The Importance of Being Alkaline - Know Your pH !

The Importance of Being Alkaline - Know Your pH !

To get us going on this topic I would like to revisit some high school chemistry. One of the fundamental things we study is pH -- acid and base. pH stands for potential of hydrogen and is the amount of hydrogen ion concentration in a particular solution. The more ions, the more acid the solution. The fewer ions, the more alkaline (base) the solution. pH is measured on a scale of 0 to 14 with seven being neutral. A pH below 7.0 is acidic and a pH above 7.0 is alkaline.

So why is pH important to humans?

pH is critical to all life and is the basis of many chemical reactions. It affects enzyme function (protein catalysts) and structure in all living systems. Many enzymes have a range of pH activity in which they can survive and function. For example, pepsin, a stomach enzyme, wants a pH around 2 to function happily, whereas the important enzyme carbonic anhydrase, which helps transport carbon dioxide out of tissues, prefers a pH of 7. Human cell enzymes generally prefer a pH around 7.4, or slightly alkaline.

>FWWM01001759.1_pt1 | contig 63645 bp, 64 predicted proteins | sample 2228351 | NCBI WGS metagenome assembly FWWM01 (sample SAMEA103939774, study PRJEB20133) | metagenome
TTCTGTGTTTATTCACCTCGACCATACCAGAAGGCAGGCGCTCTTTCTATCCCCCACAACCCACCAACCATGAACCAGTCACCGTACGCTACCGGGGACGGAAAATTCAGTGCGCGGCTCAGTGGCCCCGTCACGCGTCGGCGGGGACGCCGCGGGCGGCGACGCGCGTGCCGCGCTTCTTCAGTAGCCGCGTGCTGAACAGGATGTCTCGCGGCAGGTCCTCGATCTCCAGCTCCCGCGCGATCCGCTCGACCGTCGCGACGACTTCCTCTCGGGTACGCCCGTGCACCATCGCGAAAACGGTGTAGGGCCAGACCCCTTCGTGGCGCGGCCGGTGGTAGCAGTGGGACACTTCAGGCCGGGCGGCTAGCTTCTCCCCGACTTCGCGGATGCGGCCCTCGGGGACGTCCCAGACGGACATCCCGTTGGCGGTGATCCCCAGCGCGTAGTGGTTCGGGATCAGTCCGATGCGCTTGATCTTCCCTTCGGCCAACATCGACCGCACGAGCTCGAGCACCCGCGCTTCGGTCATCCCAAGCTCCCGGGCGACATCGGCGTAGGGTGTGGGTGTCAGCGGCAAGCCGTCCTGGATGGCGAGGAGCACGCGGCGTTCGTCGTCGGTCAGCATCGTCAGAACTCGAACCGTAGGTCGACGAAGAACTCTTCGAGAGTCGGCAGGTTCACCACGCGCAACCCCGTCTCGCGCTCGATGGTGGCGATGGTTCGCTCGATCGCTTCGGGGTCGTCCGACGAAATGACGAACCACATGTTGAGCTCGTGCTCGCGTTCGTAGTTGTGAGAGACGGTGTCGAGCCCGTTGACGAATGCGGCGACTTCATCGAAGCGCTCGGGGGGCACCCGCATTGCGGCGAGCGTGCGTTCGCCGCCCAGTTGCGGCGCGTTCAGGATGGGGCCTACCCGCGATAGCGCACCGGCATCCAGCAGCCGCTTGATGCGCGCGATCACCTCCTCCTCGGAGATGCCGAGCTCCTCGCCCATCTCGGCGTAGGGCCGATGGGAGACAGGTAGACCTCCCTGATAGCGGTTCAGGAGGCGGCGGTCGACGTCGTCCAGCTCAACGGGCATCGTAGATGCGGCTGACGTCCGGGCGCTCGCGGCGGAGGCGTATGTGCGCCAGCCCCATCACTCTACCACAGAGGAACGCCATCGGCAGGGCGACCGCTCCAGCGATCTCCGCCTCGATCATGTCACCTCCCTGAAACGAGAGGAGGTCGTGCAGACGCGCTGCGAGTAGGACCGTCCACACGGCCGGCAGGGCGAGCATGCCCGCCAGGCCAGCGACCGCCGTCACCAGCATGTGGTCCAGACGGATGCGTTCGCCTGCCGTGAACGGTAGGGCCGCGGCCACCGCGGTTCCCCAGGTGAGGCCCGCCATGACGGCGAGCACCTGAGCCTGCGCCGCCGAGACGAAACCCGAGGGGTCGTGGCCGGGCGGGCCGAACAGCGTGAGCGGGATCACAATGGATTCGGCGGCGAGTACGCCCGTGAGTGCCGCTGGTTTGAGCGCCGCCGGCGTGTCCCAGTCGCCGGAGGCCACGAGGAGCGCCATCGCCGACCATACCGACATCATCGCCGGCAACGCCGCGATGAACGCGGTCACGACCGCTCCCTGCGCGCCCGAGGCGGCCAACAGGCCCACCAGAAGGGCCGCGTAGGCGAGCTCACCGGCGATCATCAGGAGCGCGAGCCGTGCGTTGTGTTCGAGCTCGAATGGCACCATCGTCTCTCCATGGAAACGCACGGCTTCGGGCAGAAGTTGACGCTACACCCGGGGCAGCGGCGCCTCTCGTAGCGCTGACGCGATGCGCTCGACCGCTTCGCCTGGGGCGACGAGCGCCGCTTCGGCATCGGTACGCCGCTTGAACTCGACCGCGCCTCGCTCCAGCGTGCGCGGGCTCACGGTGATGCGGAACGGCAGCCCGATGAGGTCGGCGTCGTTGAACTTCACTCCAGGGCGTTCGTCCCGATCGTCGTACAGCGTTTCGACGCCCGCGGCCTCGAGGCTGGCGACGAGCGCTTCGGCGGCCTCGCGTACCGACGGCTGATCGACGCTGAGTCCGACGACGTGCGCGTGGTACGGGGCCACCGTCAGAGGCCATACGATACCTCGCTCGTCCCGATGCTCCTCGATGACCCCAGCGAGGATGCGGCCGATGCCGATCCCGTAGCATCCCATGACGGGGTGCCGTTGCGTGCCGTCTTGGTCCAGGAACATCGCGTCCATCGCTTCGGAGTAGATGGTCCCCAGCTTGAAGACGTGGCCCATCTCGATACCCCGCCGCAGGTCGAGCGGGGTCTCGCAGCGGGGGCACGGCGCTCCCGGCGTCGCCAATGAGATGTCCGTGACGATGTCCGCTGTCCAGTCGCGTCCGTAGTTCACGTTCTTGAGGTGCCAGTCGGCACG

So what happens if the pH is out of the right range?

The human body is finely tuned machine, designed to maintain a very delicate pH balance in its all its fluids, tissues and systems. Ideal healthy blood pH should be alkaline between 7.2 - 7.5, and in this range our body’s immune system is in optimal condition and able to fight off illness and disease. Anything outside of this range means the body is trying to function in an unconducive environment, and a blood ph below 7 or above 8 WILL lead to disease and even death. So pH is a serious issue and one that you need to understand and pay attention to.

The results of a pH imbalance are:

A decrease in ability to absorb nutrients;
A decrease in ability to repair damaged cells:
A decrease in the energy production in cells;
A decrease in ability to detoxify heavy metals;
An increase in cancer cell propagation.

What we ultimately want to avoid is an acidic environment. This results in poor quality white blood cell production, weakening our entire system, making it easy for infections to occur and leading to fatigue and illness. It essentially creates a breeding ground for harmful bacteria, virii, and other pathogens. Even a small imbalance can be dangerous!

And the problem is that the modern western world is in many ways an acid-producing morass.

So what causes acidic pH levels in humans?